The University of California’s Saturday night season opener against Washington may be canceled in the wake of a player testing positive for the coronavirus.

Cal Football
Cal Football, one of the most active in COVID-19 testing in the country, came up with a positive test Wednesday. Its season opener may be in jeopardy (Image: Getty)

On Wednesday, Cal head coach Justin Wilcox said the school will have to undergo “significant” contact tracing with players and coaching staff in the wake of the diagnosis. As a result, the scheduled 7:30 p.m. PST kickoff of the program’s Pac-12 season at Memorial Stadium in Berkeley is in jeopardy.

“It’s a tricky situation, as we all know. We are glad to report that the one positive is asymptomatic, and everybody’s healthy,” Wilcox said in a press conference via Zoom Wednesday afternoon. “But the result of the contact tracing is significant.”

Adhering to the strictest protocol in the land and still coming up with a positive diagnosis so close to the season’s start was a “shocking” development, Cal’s starting quarterback Chase Garbers said Wednesday.

“We still practiced today,” Garbers said. “The team morale right when we came out to practice was high. If we can play on Saturday, we’ll be ready, and we’re looking forward to it.”

The Bears’ Wednesday practice was limited and Wilcox refused to disclose how many players are sidelined. However, he did note the player with the positive test is asymptomatic thus far.

“If it is feasible for us to play, we are going to play the game,” he said. “Are there hurdles? There are hurdles, yes. With the players in question, the game is in jeopardy. If we have the bodies available to play the game, we will play the game.”

California State Protocols Strictest in the Land

Due to state regulations, California athletes are already used to being tested before every practice. The California schools are also working with a maximum of 75 players on the field, plus coaches and support staff, at any time, which means an additional 30 members of each team are coached separately.

As of Oct. 30, Cal had conducted more than 3,500 PCR tests since early June with 20 positive results.

The Pac-12, as a league, has also one-upped its counterparts by installing rapid daily testing provided by Quidel, a San Diego-based health diagnostic company.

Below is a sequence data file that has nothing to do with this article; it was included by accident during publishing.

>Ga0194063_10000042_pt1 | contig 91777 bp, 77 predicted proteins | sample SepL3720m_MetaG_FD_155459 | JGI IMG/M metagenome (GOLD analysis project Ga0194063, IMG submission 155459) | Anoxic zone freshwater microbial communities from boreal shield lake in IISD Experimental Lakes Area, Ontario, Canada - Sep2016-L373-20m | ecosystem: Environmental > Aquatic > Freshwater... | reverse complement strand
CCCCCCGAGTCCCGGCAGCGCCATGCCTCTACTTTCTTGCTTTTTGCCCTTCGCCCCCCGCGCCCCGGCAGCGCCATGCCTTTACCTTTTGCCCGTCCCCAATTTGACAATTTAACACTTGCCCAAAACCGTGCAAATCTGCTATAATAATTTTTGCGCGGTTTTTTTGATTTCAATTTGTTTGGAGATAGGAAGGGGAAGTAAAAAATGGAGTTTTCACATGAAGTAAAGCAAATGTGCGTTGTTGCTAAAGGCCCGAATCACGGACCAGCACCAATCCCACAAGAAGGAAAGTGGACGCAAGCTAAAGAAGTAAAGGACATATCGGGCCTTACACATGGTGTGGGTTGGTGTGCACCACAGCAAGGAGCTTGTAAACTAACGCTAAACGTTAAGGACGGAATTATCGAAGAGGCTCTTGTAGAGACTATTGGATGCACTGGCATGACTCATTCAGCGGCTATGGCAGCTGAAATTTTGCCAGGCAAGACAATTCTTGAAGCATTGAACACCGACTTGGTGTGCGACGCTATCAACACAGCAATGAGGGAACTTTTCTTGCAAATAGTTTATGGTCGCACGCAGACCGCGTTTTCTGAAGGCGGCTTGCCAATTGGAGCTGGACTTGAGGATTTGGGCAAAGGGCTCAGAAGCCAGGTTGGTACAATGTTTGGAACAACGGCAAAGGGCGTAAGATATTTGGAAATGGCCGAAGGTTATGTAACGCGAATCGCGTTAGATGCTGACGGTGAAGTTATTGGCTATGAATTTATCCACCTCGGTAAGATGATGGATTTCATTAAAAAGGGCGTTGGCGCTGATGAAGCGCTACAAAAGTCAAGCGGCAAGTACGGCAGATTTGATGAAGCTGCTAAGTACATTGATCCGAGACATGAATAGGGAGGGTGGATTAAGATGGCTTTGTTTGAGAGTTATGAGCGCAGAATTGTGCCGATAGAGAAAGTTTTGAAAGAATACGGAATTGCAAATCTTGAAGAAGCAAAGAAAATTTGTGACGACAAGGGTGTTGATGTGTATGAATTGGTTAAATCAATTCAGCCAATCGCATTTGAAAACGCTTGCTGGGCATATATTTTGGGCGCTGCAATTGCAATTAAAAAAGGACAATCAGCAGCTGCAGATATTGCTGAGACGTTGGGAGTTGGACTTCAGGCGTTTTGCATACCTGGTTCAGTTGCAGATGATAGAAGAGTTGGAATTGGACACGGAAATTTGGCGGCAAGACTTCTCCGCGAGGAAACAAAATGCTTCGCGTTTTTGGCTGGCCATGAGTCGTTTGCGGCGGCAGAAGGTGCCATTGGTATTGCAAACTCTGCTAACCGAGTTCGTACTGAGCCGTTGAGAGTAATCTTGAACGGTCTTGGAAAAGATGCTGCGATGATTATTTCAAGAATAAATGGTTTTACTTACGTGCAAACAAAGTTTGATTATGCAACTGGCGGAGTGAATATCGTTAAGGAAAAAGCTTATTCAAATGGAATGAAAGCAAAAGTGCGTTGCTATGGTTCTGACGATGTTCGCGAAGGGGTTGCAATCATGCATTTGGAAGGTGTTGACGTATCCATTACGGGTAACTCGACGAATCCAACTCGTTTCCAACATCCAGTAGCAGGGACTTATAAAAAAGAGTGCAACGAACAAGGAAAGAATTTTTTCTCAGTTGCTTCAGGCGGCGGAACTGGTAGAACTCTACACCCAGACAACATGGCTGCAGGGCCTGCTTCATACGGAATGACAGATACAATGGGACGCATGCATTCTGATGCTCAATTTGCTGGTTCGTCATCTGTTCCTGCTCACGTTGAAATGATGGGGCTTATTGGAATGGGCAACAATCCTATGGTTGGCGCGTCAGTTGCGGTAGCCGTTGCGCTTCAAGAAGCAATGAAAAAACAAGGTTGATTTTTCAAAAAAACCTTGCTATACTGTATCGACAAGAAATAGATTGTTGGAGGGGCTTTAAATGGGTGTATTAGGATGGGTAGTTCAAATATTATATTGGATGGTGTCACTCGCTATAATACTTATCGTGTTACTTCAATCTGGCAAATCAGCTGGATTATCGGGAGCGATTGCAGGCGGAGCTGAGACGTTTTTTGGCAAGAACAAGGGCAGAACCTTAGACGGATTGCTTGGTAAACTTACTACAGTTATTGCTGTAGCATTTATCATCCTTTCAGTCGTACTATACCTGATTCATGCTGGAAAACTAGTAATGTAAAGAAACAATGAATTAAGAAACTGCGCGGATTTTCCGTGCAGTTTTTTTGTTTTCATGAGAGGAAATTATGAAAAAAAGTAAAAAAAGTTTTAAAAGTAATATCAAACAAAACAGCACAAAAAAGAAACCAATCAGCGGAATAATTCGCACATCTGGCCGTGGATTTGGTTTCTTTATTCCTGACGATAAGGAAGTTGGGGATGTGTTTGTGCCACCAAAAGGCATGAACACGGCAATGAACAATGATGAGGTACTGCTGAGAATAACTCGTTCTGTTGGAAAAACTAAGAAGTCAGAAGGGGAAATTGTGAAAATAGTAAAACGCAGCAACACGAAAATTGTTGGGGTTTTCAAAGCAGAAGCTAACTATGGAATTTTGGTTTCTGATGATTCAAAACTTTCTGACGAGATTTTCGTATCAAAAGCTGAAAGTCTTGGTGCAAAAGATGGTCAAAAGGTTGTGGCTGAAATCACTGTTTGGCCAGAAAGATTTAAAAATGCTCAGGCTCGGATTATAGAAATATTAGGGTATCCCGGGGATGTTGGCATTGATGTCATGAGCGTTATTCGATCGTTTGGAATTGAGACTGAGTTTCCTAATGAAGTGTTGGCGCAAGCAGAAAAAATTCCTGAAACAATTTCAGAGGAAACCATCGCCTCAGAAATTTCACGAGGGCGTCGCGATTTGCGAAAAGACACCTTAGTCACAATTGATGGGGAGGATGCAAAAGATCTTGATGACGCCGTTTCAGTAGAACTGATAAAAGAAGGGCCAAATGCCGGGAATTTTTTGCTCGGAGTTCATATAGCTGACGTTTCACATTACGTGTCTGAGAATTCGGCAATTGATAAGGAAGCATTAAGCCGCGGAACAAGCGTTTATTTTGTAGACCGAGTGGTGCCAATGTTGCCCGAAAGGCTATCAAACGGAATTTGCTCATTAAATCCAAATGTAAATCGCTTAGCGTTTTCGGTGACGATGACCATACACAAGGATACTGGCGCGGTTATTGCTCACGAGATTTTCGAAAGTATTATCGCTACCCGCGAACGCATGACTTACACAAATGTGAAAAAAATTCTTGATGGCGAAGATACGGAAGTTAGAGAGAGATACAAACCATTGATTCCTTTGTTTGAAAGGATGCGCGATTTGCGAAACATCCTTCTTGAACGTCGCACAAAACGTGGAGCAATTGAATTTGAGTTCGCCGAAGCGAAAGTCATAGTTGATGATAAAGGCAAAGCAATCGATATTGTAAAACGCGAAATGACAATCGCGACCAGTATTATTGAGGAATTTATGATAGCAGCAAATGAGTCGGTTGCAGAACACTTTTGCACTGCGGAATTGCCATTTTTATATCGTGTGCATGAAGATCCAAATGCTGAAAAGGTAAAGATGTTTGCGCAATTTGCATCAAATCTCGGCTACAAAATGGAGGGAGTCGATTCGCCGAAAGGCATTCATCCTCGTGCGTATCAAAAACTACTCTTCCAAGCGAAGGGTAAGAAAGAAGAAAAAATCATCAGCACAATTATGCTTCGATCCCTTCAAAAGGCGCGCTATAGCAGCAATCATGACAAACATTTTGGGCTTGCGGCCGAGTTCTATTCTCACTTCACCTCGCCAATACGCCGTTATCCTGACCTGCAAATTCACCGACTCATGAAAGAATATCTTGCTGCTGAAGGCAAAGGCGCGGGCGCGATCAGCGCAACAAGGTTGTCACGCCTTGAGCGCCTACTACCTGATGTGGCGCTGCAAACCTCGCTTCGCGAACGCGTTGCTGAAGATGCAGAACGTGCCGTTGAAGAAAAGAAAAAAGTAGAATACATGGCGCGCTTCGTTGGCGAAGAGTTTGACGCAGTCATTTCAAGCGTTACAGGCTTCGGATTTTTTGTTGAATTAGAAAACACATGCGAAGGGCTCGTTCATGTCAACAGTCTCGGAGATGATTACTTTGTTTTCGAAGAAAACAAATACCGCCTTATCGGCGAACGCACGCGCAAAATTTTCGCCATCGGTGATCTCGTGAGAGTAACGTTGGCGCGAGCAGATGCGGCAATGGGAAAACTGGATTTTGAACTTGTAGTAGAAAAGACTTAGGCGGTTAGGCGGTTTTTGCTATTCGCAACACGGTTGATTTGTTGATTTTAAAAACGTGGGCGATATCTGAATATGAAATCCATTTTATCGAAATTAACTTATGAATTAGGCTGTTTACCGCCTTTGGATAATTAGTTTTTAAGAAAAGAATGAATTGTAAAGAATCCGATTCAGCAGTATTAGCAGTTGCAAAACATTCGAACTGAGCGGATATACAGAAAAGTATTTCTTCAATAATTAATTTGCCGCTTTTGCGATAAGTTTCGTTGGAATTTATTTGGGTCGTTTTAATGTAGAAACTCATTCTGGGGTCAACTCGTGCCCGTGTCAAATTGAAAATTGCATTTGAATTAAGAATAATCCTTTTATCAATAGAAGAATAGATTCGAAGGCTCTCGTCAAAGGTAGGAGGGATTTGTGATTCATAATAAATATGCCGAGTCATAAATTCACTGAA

Pac-12 Testing Same as the NFL, Is it Enough?

Quidel’s testing protocol is similar to what the NFL has in place and yields a positive or negative result in about 10 seconds. But even those measures are not enough, as evidenced by the Atlanta Falcons’ recent positive tests joining the Jaguars, Texans, Jets, Ravens, Steelers, Patriots, Broncos, Dolphins, Chargers, Vikings, Raiders, and Chiefs, and proving rapid testing alone is not enough to prevent an outbreak.

Even with the latest technology working for it, the NFL continues to experience outbreaks week in and week out, the latest resulting in the shutdown of the Texans’ team facility on Thursday. 

The Rest of College Football Reels from Outbreaks

College football remains day-to-day heading into Week 10 with outbreaks continuing in the Midwest and Southeast. With America as a whole discovering 100,000 new cases per day this week, the country has seen its worst week since the spread began.

The University of Wisconsin football program continued to reel from more positive tests and canceled its second game in a row on Thursday. It’s unclear as to whether the No. 9 Badgers will be eligible to travel to Michigan on Nov. 14 or whether their season is ostensibly over. Wisconsin athletic director Barry Alvarez said he others are trying to learn from the situation.

“That’s the thing we’re putting together right now,” Alvarez said in a Zoom interview announcing the cancellation of Saturday’s game vs. Purdue, “[We’re] trying to figure out how we can improve.”

UW has had 27 positive tests since Oct. 24, the day after they won their season opener 45-7 over Illinois at Camp Randall Stadium.